Not all is tragic, though. Lauri Kubuitsile’s “In the Spirit of McPhineas Lata” exemplifies the collection’s commitment to unexpected yet heartfelt discussions of community lives. The story begins with the death of McPhineas Lata, “the perennial bachelor who made a vocation of troubling married women” (59). Lata’s “troubling” had, it turned out, been essential to the community’s function: “The husbands were in a predicament. […] Memories would likely swirl and twirl in their wives’ mind, […] until McPhineas Lata became an untouchable super-sex hero with whom they could never compare” (61). The married men contrive to determine what made Lata so popular with their wives. The result is a surprisingly whimsical story of spirit (dis)possession mixing with the joy of experimentation.

These works mark lives led beyond the worlds we see on the literary shortlist: the titular story, Tinashe Chidyausika’s “Fool’s Gold,” recounts a day in the life of a porter relying on the informal economy to survive. Many other stories offer surprising angles on the familiar: Alex Smith’s “The Dream of Cats Is All About Mice” illustrates the value of companionship – but the relationship in which the protagonist finds is not among his community but in fleeting interactions with an independent streetcat. These surprises weave the collection into a tender yet critical examination of the contemporary short story.

Together, the stories in Fool’s Gold chart a decade of South African literary production. The texts all share close attention to their genre, with more than a few offering experimental takes on the form itself. Jo-Ann Bekker’s “The Good Housekeeping Magazine Quiz” uses the format of the ‘magazine quiz,’ with its many roads taken and not, to explore the impact of infidelity on a marriage. And Sandra Hill’s “Southbound” uses multiple perspectives to ask how limitations upon women’s lives shaped her family’s history. In each case, the form responds to experiences beyond linear expression, inviting speculation rather than certainty.

The collection brings together works by emerging and established artists which, through their diverse topics and forms, offer a vivid account of the press’s commitment to forward-thinking expression. The collection thus highlights as well the power of the short story, which, as Salafranca writes, “can evoke a world, a moment or a bright epiphany, that lingers and reverberates long after the initial reading.” These stories address complex concerns in condensed spaces. Fool’s Gold thus offers brief reprieves from our collective stress, drawing the reader into moments and worlds beyond the immediate. To echo Higgs’s comment on the significance of the “deep, clear thinking” that writers can offer: “In times of anxiety, it’s a relief to know books will still be there.” The collected stories in Fool’s Gold re-establish literature’s persistent strength in uncertain times: as Salafranca writes in “The Thin Line,” “words grow up and reverberate,” and the stories take on new meanings as they twine together.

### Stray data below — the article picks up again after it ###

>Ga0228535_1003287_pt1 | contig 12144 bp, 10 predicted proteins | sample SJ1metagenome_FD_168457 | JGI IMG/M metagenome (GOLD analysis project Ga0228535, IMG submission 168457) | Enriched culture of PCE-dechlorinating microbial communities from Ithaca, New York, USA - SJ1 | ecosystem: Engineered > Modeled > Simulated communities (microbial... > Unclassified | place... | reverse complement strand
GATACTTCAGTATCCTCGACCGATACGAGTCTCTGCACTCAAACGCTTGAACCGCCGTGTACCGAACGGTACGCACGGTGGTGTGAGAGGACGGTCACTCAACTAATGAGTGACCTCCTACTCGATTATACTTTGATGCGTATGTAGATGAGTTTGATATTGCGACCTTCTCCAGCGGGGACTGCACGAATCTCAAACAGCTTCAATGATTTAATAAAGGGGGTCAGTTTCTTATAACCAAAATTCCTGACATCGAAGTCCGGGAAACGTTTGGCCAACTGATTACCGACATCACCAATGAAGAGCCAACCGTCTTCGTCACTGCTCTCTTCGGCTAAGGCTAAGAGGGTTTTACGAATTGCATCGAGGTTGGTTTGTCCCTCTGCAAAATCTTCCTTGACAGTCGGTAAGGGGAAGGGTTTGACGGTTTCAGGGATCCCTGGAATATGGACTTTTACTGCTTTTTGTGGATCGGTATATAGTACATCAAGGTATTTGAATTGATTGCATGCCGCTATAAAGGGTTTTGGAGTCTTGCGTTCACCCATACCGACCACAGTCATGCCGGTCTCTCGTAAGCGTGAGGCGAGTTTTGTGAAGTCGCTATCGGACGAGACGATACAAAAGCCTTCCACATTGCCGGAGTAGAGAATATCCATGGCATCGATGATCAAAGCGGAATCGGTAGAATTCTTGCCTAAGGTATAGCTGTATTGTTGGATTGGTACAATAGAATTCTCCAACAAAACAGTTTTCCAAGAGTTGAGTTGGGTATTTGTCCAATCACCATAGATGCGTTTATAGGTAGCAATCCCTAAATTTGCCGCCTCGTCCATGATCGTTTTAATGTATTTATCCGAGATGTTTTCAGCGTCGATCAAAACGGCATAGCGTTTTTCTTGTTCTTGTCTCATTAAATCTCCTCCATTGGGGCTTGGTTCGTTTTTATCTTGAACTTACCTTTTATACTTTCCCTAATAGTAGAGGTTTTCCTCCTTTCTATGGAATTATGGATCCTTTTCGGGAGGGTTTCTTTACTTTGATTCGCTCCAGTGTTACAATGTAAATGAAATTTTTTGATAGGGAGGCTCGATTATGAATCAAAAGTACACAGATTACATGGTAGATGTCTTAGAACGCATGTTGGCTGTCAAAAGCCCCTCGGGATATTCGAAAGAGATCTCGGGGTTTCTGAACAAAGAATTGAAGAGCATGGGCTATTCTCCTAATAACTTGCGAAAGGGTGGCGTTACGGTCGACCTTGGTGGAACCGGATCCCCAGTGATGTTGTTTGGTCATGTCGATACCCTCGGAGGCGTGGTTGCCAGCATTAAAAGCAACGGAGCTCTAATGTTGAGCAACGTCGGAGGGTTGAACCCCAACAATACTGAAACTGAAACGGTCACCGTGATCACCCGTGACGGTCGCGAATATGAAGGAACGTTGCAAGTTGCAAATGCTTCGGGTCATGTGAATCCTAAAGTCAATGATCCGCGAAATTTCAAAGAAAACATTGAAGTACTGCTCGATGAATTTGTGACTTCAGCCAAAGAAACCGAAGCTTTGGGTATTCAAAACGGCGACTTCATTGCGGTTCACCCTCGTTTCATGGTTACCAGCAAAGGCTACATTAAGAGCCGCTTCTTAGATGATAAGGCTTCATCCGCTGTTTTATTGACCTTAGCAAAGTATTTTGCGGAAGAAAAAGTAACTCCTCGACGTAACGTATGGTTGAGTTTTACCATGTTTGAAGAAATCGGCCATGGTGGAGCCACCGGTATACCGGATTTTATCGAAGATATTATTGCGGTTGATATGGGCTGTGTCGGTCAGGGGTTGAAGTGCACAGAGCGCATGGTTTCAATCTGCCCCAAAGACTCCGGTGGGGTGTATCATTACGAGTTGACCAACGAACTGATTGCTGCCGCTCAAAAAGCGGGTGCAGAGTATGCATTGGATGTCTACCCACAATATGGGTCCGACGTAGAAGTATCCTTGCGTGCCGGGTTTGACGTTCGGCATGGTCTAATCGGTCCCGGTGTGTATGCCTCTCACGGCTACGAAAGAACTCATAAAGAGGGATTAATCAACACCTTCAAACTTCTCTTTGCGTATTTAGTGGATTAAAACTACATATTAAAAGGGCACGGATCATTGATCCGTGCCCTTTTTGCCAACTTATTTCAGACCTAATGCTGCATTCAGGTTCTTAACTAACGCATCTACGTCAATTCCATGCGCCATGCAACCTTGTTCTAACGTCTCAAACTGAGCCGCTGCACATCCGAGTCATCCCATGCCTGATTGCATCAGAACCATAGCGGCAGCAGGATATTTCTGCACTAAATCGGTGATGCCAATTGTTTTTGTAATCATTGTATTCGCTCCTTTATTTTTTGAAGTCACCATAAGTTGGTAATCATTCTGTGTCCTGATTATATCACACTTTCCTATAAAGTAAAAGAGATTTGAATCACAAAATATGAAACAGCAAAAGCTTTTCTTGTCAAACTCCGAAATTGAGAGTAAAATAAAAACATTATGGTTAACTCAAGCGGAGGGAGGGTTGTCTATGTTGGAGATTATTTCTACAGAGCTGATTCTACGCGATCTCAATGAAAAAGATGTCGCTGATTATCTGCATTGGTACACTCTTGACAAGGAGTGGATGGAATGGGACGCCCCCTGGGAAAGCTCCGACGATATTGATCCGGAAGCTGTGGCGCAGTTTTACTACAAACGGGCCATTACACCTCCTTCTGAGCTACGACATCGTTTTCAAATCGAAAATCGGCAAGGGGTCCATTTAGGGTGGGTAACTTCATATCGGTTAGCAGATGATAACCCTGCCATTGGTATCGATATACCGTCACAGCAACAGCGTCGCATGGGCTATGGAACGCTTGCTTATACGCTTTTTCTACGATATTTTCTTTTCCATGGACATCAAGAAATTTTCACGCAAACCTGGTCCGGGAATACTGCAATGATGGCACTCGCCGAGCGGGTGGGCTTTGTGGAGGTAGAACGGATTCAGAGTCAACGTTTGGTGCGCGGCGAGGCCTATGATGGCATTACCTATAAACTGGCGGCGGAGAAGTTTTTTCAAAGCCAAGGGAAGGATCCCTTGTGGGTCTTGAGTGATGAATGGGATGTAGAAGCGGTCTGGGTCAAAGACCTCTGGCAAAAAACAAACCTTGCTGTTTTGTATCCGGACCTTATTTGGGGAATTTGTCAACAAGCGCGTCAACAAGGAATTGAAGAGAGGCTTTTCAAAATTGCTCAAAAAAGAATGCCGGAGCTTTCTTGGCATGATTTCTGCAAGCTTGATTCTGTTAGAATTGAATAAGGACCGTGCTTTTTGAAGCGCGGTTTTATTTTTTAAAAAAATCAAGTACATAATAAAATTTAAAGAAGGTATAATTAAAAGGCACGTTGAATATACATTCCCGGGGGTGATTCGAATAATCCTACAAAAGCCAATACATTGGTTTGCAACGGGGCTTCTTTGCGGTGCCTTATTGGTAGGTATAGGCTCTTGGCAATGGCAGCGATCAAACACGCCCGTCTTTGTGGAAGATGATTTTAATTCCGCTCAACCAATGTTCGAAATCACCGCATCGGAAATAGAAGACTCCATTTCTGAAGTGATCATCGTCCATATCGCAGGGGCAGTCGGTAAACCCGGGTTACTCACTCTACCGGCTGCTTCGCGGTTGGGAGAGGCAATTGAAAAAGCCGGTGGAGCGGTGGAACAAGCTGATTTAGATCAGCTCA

Sacks HeadshotSusanna Sacks is Assistant Professor of English at the College of Wooster in Ohio. Susanna studies contemporary poetry and performance in southern Africa. Her current projects examine the influence of digital media and transnational institutions on literary form.

Susanna will be reviewing the second of the Modjaji anniversary collections next week, The Only Magic We Know, a forthcoming selection of poetry published over the years by the press, compiled by Marike Beyers.

For more Modjaji anniversary posts from us, you can catch the first, Colleen Higgs’s Words on the Times Q&A, here.
The second post in the series, Susanna’s in-depth conversation with Higgs, can be read here: entitled ‘Honoring the writers’, this interview explores the history, reach, and influence of the press, as well as introducing the two anthologies we are reviewing.

For the anniversary collections, as they become available, and all of Modjaji’s catalogue
visit Modjaji’s website www.modjajibooks.co.za and catch them on
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To purchase Modjaji titles for international shipping, see African Books Collective
– Modjaji’s page is here.